Over the last 30 years, British policy makers of all political stripes have displayed a profound faith in flexible labour markets and have promoted their use. Employment has shifted away from full-time permanent jobs. Increasingly workers are hired on temporary, part-time or zero-hour contracts, often as ostensibly ‘self-employed’. Aided by new technologies, a range of tasks – from cleaning and catering to marketing, web design and finance – are sub-contracted out to self-employed teams. Work is arranged in networks, not hierarchies. This trend culminates in the ‘gig’ economy where IT platforms offer task-based services at highly competitive prices.
Flexible labour markets create more jobs and make the UK economy more competitive. More jobs translate into a reduced welfare bill and remove taxpayer burdens. Britain’s recent unemployment rates have consistently been lower than those experienced in other European states. Flexible employment offers individuals autonomy to determine their working hours, improving work-life balance. Disabled people can enter the world of work on reduced hours. Female labour market participation rises as women combine waged work and motherhood. Work offers a safe route out of poverty. What’s not to like?
One million workers in the UK are on zero hour contracts and a further five million are ostensibly self-employed, often casual workers supplementing an existing income. The decline of standard employment has corroded working people’s rights to sick / holiday pay, parental leave and pensions. Job insecurity has grown. The emerging gig economy enables firms like Hermes, Deliveroo and Uber to recruit self-employed drivers at minimal rates. As businesses under international ownership, they evade corporate tax obligations. Flexible work and low earnings reduce state revenues. Households on very low incomes can claim public support, so the burden on taxpayers grows as firms use these subsidies to secure ‘efficiency savings’ by cutting labour costs. In retaliation, governments raise minimum wages to make employers pay more, to reduce the in-work benefit bill.
The end product is poverty (the population living on less than two-thirds of median income) which now embraces nearly 13 million people living in the UK. In a climate of constant austerity, low job security widens income inequalities. While self-employed barristers and management consultants protect themselves against lost income if ill or on parental leave, those working solely in the gig economy have no such security. Growing inequality and job insecurity may help explain the rising tide of nationalist populism and anti-immigrant feeling, as displayed in the election of President Trump in the USA, the Brexit vote to take the UK out of the European Union and the growth of nationalist politics across Europe. It also explains the soft words of Prime Minister May, expressing concern for those ‘barely managing’ in the current climate. In October 2016, Matthew Taylor was appointed to review these ‘new forms of work’ that undermine workers’ rights to the national minimum wage, annual paid leave, parental leave and sick pay. Improving the quality of work, Taylor claims, should be a national goal.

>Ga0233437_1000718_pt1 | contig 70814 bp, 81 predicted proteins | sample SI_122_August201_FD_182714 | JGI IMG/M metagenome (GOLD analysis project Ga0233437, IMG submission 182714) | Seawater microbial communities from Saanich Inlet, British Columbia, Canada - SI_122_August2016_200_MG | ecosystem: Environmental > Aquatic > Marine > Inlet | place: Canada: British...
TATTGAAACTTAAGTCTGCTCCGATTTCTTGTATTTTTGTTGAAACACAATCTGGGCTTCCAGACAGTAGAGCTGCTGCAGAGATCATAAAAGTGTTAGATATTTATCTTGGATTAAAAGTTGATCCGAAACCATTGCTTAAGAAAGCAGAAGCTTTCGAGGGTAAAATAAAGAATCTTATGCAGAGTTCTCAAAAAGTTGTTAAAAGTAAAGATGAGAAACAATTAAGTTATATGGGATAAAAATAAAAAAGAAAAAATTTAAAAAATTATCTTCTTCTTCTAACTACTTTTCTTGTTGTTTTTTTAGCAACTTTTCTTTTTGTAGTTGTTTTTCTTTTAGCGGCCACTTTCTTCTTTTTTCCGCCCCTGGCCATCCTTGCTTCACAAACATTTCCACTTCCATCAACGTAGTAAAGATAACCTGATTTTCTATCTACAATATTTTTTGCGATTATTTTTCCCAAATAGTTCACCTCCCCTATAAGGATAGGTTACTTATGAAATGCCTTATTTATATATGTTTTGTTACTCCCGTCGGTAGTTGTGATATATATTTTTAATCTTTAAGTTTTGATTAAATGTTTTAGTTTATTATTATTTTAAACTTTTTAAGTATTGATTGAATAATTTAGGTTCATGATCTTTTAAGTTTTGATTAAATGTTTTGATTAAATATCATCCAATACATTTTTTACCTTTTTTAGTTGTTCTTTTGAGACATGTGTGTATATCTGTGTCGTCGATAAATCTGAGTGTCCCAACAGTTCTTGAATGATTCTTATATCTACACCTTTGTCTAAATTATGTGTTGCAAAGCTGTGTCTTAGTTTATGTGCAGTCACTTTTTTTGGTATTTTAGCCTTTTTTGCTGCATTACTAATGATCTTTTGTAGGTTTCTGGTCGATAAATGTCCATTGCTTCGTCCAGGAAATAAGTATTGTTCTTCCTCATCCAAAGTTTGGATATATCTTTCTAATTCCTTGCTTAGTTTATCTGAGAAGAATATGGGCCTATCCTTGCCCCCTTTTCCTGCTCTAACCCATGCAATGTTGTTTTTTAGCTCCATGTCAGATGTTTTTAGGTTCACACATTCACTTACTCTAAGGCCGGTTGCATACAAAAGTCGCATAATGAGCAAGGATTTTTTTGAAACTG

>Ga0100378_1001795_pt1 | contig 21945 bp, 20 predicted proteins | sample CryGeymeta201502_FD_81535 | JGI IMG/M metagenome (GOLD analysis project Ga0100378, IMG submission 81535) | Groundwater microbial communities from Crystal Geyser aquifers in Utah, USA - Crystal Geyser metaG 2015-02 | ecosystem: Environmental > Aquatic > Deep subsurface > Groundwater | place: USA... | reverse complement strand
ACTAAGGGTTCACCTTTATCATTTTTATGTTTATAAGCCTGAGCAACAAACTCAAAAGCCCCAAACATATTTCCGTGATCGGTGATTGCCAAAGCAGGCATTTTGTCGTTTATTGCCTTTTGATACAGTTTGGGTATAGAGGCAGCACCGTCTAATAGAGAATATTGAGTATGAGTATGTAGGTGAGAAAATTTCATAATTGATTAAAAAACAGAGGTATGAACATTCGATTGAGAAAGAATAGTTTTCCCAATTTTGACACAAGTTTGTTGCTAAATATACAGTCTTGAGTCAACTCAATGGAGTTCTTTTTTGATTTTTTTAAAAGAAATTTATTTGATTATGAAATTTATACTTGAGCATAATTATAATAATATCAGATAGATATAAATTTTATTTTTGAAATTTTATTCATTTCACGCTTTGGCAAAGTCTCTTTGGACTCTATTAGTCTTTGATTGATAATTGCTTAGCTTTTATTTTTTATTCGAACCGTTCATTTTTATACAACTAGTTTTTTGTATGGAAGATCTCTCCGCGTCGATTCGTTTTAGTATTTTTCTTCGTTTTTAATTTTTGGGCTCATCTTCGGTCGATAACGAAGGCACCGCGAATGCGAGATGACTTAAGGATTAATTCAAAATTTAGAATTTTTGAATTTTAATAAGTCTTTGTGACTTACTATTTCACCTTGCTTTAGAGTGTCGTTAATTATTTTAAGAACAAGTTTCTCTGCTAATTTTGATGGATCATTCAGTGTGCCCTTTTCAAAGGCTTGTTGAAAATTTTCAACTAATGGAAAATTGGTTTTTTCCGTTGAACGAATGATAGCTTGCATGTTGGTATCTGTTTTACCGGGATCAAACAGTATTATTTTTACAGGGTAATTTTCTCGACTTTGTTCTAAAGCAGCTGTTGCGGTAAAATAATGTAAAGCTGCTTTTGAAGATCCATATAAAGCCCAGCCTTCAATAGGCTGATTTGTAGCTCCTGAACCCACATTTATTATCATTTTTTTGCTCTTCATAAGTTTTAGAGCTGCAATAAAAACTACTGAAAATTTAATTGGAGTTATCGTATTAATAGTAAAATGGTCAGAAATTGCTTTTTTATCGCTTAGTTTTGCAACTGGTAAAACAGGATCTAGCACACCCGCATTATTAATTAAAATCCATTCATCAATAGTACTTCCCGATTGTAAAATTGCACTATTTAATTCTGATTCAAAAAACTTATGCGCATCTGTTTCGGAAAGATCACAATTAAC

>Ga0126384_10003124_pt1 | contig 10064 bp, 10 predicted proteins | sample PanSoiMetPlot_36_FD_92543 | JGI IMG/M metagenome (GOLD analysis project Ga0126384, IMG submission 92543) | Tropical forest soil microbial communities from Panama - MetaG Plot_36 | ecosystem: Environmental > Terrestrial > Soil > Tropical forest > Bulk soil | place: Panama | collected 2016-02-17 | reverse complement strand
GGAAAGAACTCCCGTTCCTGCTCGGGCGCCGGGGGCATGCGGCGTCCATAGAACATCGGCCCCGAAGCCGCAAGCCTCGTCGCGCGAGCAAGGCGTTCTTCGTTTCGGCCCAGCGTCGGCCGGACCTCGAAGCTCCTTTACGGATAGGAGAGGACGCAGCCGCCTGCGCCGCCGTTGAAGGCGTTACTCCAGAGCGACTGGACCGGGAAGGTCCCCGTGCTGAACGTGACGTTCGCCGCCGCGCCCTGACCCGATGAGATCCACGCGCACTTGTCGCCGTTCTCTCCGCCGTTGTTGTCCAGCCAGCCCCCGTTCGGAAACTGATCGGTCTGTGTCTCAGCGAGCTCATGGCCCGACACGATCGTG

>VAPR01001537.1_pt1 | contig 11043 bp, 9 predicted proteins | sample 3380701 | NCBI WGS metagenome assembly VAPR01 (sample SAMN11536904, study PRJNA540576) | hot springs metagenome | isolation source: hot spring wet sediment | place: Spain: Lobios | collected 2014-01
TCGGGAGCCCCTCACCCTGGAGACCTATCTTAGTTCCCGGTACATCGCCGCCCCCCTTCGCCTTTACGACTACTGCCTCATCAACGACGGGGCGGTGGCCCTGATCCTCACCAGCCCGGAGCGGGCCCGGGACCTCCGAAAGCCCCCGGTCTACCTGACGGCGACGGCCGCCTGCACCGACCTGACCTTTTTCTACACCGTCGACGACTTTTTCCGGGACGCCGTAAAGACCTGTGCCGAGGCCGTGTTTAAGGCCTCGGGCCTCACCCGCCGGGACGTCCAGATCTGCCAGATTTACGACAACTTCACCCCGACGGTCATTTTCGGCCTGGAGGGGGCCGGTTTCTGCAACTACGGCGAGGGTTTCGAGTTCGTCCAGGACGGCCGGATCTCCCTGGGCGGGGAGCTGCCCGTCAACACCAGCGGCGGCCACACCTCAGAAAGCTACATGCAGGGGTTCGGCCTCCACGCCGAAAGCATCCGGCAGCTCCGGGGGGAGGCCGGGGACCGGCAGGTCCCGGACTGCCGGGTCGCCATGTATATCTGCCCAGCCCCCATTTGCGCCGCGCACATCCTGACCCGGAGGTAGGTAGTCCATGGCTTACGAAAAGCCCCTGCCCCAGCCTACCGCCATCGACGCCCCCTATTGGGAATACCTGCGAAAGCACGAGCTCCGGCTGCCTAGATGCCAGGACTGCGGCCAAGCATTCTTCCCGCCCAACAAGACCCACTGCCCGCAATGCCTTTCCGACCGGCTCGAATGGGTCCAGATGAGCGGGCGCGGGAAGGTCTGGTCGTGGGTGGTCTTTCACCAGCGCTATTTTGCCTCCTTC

However, the issue is neither as novel nor as simple as it initially appears. Over a century ago, the founding fathers of British social statistics investigated the causes of destitution among Britain’s labouring poor. Irregular and insecure work (termed ‘casual’), then as now, proved a fundamental cause of poverty and social dependency. However, unlike today, it was also understood to threaten future prosperity. Economic and social fears combined to promote a politics of ‘decasualisation’. The earliest UK labour market reforms sought to achieve this goal. These reforms were not promoted by the early Labour Party, but by the Liberals aligned, as that party had been from its origins, to the interests of British industry and commerce.
Social investigations by Charles Booth (East London), Seehbohm Rowntree (York), Eleanor Rathbone (Liverpool) among others revealed the problems casual employment caused. General labourers in seasonal trades (construction, dock and warehouse work, gas production and clothing, for example) might only be employed for an hour or a half-day. This ‘flexible’ labour market was unreliable, expensive and inefficient. Survey findings fed political debate at the start of the twentieth century. Labour market rationalisation was advocated by Liberal reformers (including the young Winston Churchill and William Beveridge). This gave ‘unemployment’ a national identity for the first time and its causes (structural, frictional, etc) became associated with fluctuations in the market economy, not simply with individual laziness as the Victorians had supposed. This normative agenda underpinned policy-making for the next 60 years, forming the criteria against which the ‘unemployed’ came to be identified and ‘standard’ employment contracts developed.